“Vertical Features is a film series at Ryerson U with hopes to promote vital non-fiction film and video that has had little or no Toronto exposure, including documentary, essay films, hybrid experiments, and artists’ moving image, placing contemporary films in dialogue with historical rediscoveries.”


The program is supported though the Delaney Chair in Indigenous Visual Culture at OCAD U.

Venue & Address: 
Room 190 (Auditorium), 100 McCaul, Toronto, ON

OCAD University and ROM to showcase Indigenous culture and history

Wednesday, August 2, 2017

OCAD University is pleased to announce an innovative collaboration with the Royal Ontario Museum (ROM) to showcase Indigenous culture and history before and beyond Ontario’s 150th anniversary. Ontario’s Ministry of Indigenous Relations and Reconciliation is investing $200,000 in the project.

Students from OCAD U’s Indigenous Visual Culture program will explore relevant cultural objects at the ROM and use digital and other media to share them with a larger audience. The project will include the creation of an interactive online learning environment that will incorporate gaming, commentary and the exchange of local stories through social media.

“We are very pleased to participate in this important collaboration with the Royal Ontario Museum that will further widen participants' understanding of Indigenous history and knowledge,” said Dr. Sara Diamond, President and Vice-Chancellor, OCAD University. “The project is aligned with OCAD University's deep commitment to be inclusive of Indigenous culture and knowledge.”

The project offers OCAD U students an opportunity to examine, interact with, and respond to cultural objects in the ROM’s Indigenous Ontario collection. “Our students' research into current and historical scholarship about these objects, and their contemporary, speculative, and innovative visual responses to them, will result in an on-line recasting of the stories and trajectories embedded in these cultural treasures,” said Bonnie Devine, Associate Professor, Faculty of Liberal Arts and Sciences & Interdisciplinary Studies, Faculty of Art, and Graduate Studies and Founding Chair, Indigenous Visual Culture Program OCAD University

OCAD University was one of the first art and design institutions in Canada to launch a degree in Indigenous Visual Culture. The university works in tandem with its Aboriginal Education Council, Indigenous Student Association, and with all faculty and staff across the university to support the process to decolonize the institution and to recognize, acknowledge, implement and vitalize Indigenous visual culture.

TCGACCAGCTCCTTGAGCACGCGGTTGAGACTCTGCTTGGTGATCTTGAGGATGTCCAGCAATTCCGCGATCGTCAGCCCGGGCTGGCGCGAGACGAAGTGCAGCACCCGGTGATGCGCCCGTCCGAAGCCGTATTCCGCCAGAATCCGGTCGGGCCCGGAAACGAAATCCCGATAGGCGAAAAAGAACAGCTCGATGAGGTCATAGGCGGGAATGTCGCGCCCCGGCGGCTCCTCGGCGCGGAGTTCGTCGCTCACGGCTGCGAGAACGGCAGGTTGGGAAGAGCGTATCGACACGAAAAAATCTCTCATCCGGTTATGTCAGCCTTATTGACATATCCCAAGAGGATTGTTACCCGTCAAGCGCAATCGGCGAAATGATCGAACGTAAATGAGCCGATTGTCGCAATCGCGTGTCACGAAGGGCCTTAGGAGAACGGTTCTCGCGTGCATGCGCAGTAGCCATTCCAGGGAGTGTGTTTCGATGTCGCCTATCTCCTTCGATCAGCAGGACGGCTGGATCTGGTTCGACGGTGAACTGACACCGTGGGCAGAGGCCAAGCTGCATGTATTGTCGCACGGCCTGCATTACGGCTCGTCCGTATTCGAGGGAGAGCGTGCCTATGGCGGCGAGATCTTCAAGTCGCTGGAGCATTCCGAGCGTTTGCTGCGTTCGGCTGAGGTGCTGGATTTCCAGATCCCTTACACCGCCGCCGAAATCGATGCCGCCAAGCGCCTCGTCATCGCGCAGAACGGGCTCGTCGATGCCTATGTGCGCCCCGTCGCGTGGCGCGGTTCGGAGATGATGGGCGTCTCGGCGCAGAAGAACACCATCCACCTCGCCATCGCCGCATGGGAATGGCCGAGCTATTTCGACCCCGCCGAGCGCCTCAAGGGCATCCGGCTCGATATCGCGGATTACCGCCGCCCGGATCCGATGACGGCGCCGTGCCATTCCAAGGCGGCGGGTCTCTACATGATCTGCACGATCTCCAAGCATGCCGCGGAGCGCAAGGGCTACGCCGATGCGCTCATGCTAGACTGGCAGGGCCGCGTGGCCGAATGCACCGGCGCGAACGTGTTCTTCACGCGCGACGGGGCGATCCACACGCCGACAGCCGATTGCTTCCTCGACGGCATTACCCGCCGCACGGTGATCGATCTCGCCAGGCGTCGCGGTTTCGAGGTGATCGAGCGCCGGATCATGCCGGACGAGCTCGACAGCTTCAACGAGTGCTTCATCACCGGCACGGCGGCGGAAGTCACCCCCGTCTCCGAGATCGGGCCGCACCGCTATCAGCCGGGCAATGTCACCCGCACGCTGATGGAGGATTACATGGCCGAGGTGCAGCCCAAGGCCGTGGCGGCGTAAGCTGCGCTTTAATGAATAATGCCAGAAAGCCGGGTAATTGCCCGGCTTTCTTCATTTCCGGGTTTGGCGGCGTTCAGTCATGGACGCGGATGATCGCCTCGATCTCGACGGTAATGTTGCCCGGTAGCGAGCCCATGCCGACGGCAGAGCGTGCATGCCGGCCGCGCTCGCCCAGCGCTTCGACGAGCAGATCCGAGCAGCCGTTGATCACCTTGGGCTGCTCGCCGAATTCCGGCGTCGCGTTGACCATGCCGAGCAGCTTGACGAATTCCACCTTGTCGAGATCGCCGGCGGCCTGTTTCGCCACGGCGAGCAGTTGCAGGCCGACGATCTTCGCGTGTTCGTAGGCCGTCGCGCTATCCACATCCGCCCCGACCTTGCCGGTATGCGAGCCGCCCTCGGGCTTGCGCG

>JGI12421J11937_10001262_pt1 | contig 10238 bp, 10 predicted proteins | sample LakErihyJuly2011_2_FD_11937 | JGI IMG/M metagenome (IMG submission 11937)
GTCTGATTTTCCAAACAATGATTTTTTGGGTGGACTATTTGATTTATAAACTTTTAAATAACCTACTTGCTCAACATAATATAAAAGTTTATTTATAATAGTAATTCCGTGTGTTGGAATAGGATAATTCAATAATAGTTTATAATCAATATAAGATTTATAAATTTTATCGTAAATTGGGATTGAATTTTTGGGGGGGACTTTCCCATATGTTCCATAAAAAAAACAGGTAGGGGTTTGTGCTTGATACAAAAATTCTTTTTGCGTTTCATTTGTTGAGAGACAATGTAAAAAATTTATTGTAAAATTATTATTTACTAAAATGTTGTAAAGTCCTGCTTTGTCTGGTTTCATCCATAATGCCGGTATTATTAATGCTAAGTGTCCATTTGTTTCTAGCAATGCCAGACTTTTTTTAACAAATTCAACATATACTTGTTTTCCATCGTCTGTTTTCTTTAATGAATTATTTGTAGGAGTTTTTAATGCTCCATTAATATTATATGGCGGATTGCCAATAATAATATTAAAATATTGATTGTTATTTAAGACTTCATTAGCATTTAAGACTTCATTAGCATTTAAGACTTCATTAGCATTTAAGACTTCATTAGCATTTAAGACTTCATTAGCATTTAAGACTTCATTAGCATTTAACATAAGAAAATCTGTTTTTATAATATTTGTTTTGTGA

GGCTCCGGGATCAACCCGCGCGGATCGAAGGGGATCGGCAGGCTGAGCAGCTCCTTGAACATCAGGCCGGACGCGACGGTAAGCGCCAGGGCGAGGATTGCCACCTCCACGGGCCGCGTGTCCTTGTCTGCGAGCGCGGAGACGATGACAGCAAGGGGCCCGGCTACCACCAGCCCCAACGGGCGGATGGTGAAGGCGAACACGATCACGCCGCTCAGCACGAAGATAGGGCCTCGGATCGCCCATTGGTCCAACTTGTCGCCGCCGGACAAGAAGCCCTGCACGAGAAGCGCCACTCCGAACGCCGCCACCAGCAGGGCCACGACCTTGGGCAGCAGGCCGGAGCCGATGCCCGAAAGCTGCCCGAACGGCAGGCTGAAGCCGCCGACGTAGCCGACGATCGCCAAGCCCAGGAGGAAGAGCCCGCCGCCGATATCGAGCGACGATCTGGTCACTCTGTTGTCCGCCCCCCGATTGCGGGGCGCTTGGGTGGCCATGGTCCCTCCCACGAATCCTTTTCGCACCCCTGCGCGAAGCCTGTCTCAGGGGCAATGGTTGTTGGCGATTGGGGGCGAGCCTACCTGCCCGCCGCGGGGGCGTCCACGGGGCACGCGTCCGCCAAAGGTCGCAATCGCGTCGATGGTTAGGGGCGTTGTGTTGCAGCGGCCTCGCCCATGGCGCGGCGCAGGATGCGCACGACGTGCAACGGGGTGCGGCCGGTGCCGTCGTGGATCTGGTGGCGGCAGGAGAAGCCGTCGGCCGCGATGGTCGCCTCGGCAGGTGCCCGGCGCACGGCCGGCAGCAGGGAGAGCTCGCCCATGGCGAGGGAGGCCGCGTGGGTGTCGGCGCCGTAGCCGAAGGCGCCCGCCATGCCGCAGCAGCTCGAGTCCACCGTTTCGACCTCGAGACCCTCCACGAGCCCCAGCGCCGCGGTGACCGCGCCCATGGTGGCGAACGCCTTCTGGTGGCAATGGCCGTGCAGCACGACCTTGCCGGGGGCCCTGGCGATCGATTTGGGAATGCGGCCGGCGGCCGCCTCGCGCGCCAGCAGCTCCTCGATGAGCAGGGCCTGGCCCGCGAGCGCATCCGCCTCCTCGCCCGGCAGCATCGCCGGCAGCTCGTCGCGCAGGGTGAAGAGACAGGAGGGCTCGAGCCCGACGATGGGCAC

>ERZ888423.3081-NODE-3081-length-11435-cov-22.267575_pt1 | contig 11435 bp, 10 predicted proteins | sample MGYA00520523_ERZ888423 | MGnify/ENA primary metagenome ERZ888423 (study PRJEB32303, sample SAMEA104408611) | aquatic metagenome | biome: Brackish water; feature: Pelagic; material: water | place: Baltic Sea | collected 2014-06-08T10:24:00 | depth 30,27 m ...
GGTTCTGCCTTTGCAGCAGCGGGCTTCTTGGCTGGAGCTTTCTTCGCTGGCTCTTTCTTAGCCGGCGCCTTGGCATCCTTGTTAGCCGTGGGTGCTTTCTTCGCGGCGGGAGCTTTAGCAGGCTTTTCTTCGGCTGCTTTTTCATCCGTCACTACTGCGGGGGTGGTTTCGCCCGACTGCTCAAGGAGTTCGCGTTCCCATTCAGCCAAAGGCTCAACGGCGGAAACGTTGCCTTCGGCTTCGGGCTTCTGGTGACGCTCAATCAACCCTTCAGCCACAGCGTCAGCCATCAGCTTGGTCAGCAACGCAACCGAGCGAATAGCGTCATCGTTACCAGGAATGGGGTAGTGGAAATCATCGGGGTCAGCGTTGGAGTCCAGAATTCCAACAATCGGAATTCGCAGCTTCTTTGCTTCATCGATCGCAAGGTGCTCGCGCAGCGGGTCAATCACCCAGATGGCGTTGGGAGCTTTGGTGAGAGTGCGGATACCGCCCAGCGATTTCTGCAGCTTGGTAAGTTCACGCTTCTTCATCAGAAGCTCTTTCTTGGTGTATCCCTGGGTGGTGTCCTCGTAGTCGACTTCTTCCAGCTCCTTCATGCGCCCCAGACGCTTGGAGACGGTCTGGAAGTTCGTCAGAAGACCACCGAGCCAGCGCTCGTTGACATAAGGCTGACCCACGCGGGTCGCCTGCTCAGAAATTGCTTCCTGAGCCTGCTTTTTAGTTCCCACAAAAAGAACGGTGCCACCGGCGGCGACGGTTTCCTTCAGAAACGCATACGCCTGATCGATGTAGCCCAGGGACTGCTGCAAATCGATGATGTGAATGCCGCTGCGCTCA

CIBC funds Indigenous and Design scholarships at OCAD University

Wednesday, April 19, 2017 - 11:00am

CIBC has pledged a gift of $100,000 in scholarships to OCAD University to support two of the institution’s unique programs, the Indigenous Visual Culture Program and the Inclusive Design Program.

“We deeply value CIBC’s support of these two outstanding programs,” says Dr. Sara Diamond, President and Vice-Chancellor, OCAD University. “This generous gift supports our mandate of providing a learning environment that fosters inclusivity and diversity, and that values Indigenous cultural knowledge and the recognition of First Nation, Métis and Inuit histories’ significance in contemporary art and culture.”

The CIBC Scholarships in Indigenous Visual Culture will be awarded to students enrolled in the undergraduate Indigenous Visual Culture Program. Multiple scholarships will be made available based on program needs.

The program prepares students to engage in complex and evolving global discourses in Indigenous history, art history and contemporary art practice across a range of expressions, material and media. 

The CIBC Inclusive Design Entrance Scholarships will be awarded to new domestic students enrolled in the Inclusive Design graduate program. Two scholarships will be offered each year to candidates selected by an admissions committee.

Inclusive design advances accessibility and encompasses the full range of human diversity including ability, language, culture, gender and age. From policies, customer service, infrastructure, technology and buildings to everyday products, design can accommodate and include everyone.